Excerpt from Snakewoman of Little Egypt by Robert Hellenga, plus links to reviews, author biography & more

Summary |  Excerpt |  Reading Guide |  Reviews |  Beyond the Book |  Readalikes |  Genres & Themes |  Author Bio

Snakewoman of Little Egypt

A Novel

By Robert Hellenga

Snakewoman of Little Egypt
  • Critics' Opinion:

    Readers' Opinion:

  • Hardcover: Sep 2010,
    352 pages.
    Paperback: Sep 2011,
    352 pages.

    Publication Information

  • Rate this book


Buy This Book

About this Book

Print Excerpt


Living in the Garden of Eden. Not figuratively, but literally. That's what Claude had concluded, and that was what he wanted Jackson to convey to the learned world. But it was a huge job. Jackson would have to decipher Claude's baroque French handwriting, and then he'd have to edit what was essentially a collection of disjointed field notes. And there were other problems. He didn't want to make himself a laughingstock, or damage Claude's legacy.

Claude's reputation rested on a series of authoritative ethnographies, written in French and subsequently translated into all the major Europe an languages, of the various "pygmy" peoples of central and western Africa - the Batwa, the Bayaka, the Bagyeli, and finally, the Bambuti. ("Ba" simply means "people.") But recently Claude's work had come under attack by other anthropologists: for understating serious problems, such as the persecution of old women for being witches or the unequal treatment of women in general, or for treating wife beatings, abuse of animals, and quarrels that escalated into violence in a tone of lighthearted amusement. What would happen now to Claude's legacy if his claim - which he had never published - to have located the Garden of Eden, right on the border between Uganda and the Demo cratic Republic of the Congo, came to light?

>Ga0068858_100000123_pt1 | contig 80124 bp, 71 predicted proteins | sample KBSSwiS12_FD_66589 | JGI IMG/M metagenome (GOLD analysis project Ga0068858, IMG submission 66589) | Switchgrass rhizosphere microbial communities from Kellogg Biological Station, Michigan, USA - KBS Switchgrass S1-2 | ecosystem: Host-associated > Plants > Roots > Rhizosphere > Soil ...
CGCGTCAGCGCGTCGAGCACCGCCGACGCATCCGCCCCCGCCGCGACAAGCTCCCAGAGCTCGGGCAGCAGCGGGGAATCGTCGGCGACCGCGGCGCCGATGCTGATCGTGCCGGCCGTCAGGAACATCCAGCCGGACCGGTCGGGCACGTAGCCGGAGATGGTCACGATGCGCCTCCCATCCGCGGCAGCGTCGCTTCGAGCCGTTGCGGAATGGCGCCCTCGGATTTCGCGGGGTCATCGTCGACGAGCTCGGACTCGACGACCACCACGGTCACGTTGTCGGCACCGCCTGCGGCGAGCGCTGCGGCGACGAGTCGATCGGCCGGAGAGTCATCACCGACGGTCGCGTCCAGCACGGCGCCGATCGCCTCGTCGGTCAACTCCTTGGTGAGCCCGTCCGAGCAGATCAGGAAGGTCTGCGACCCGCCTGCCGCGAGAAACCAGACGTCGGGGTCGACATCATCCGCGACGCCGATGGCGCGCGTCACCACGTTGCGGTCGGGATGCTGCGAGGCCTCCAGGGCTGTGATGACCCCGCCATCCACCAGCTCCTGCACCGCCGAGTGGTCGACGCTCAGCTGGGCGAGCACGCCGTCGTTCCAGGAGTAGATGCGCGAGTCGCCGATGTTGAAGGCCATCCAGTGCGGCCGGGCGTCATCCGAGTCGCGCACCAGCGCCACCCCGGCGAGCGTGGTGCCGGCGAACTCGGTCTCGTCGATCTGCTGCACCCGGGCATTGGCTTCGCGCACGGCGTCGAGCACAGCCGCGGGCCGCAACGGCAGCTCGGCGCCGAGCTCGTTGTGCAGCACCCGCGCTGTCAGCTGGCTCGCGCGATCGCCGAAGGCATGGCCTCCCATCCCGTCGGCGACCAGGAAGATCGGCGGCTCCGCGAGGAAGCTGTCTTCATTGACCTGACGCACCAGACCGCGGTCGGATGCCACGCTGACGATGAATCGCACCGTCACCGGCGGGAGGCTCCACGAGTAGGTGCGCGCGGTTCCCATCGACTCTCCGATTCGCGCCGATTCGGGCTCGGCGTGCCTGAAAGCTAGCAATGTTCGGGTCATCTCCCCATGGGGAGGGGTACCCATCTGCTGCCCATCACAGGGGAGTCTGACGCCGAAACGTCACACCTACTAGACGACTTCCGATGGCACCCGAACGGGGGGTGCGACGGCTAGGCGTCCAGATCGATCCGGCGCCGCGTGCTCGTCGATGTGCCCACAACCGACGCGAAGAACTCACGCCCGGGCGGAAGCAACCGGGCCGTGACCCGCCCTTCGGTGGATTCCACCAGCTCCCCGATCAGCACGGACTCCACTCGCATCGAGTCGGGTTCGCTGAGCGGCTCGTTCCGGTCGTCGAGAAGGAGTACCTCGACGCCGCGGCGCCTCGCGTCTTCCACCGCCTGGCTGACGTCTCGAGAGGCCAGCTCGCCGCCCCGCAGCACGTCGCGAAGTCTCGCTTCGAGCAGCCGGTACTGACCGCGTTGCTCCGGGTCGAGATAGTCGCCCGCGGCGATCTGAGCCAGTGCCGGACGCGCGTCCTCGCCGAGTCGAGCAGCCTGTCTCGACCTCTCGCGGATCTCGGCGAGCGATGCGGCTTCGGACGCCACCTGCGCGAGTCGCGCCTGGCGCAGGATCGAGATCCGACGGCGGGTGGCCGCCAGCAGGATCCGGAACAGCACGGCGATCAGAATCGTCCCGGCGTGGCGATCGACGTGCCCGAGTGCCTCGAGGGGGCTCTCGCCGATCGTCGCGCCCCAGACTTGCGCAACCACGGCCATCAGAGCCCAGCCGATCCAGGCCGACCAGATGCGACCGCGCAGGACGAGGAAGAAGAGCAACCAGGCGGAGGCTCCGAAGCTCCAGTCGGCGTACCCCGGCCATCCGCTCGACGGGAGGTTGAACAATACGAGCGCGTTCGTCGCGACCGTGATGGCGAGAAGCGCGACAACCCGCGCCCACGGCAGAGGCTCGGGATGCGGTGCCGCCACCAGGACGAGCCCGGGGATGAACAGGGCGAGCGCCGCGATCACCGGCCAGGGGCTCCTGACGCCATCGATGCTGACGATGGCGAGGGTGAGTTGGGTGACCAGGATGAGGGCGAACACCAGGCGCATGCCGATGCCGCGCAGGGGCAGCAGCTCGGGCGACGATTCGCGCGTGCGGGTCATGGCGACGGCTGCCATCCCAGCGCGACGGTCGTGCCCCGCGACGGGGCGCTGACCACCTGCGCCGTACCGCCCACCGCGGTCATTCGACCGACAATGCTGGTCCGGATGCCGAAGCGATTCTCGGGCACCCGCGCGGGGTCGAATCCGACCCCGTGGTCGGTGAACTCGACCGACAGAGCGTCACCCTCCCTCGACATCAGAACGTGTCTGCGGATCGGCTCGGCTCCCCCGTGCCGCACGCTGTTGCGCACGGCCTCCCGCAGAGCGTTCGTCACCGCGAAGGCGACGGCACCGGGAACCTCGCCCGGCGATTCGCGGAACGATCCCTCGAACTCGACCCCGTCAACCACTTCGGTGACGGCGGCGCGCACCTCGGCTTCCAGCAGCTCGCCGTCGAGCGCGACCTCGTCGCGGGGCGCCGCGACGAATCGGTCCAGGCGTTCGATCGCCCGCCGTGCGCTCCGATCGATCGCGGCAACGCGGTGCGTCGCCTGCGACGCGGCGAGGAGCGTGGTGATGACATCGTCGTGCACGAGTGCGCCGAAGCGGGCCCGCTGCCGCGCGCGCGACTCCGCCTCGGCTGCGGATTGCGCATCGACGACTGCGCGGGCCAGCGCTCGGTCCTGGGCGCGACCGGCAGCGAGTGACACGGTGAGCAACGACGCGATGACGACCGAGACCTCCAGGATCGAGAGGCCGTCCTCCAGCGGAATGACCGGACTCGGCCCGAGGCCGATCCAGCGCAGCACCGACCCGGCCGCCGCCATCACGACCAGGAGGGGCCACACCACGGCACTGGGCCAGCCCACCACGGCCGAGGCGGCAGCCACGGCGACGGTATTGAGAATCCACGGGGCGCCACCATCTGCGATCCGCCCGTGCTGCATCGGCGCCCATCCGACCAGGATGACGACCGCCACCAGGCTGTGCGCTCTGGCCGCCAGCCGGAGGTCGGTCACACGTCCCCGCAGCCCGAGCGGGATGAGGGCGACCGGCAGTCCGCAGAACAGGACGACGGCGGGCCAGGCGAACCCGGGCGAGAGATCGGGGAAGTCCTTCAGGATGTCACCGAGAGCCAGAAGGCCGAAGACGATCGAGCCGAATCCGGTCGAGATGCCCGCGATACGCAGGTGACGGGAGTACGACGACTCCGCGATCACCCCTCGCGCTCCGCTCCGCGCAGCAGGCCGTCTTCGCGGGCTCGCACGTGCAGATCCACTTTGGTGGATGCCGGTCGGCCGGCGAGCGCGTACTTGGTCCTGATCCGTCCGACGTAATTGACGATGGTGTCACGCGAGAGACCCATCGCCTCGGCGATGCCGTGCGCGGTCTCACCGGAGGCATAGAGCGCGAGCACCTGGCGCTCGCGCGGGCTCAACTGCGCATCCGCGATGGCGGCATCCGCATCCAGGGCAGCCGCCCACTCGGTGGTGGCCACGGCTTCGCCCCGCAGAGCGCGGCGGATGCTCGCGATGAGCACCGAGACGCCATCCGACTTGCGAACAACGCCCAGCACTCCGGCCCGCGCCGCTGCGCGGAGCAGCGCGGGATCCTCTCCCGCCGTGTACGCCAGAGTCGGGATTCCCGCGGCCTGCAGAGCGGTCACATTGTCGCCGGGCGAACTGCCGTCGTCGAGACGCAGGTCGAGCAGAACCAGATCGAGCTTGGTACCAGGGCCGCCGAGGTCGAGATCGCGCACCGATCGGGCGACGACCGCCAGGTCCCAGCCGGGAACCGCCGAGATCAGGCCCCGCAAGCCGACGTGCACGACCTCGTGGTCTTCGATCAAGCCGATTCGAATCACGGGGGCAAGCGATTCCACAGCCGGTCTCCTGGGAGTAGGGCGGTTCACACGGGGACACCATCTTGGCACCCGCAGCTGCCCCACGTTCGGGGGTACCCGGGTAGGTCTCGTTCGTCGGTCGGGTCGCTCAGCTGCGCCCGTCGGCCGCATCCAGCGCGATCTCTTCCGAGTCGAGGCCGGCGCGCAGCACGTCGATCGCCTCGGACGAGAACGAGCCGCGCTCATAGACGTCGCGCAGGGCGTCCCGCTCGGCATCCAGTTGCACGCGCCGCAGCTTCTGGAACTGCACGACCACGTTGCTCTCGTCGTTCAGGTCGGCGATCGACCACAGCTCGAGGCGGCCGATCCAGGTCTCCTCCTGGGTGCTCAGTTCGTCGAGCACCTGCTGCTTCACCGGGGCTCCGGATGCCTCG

Jackson's own more modest reputation rested on his book My Life as an Mbuti, which had drawn the ire of fellow anthropologists. Why? Because Jackson hadn't played by the rules. On the one hand, he'd been too involved with the natives to see them clearly; the book was too subjective. On the other hand, he'd made the cardinal mistake of the old anthropology by assuming that Mbuti culture enacted a set of values and norms and cognitive frameworks and then by reifying conceptually convenient binary oppositions instead of unpacking and problematizing them.

But what really frosted his critics was that My Life as an Mbuti had been a national best seller and that in it Jackson had revealed what many anthropologists regarded as a dirty little secret that ought to be kept a secret: he'd slept with the natives. One of the natives. Sibaku, daughter of Asumali, the great storyteller, and Makela, who supervised the elima.

If you'd asked Jackson who the president of the United States was when he came out of the Forest, he wouldn't have been able to tell you, wouldn't have known that Reagan had defeated Mondale in a landslide, or that Gorbachev was the new leader of the Soviet Union or that Indira Gandhi had been assassinated by one of her bodyguards, or that the Challenger had exploded off the coast of Florida after one of the O-ring seals failed at liftoff.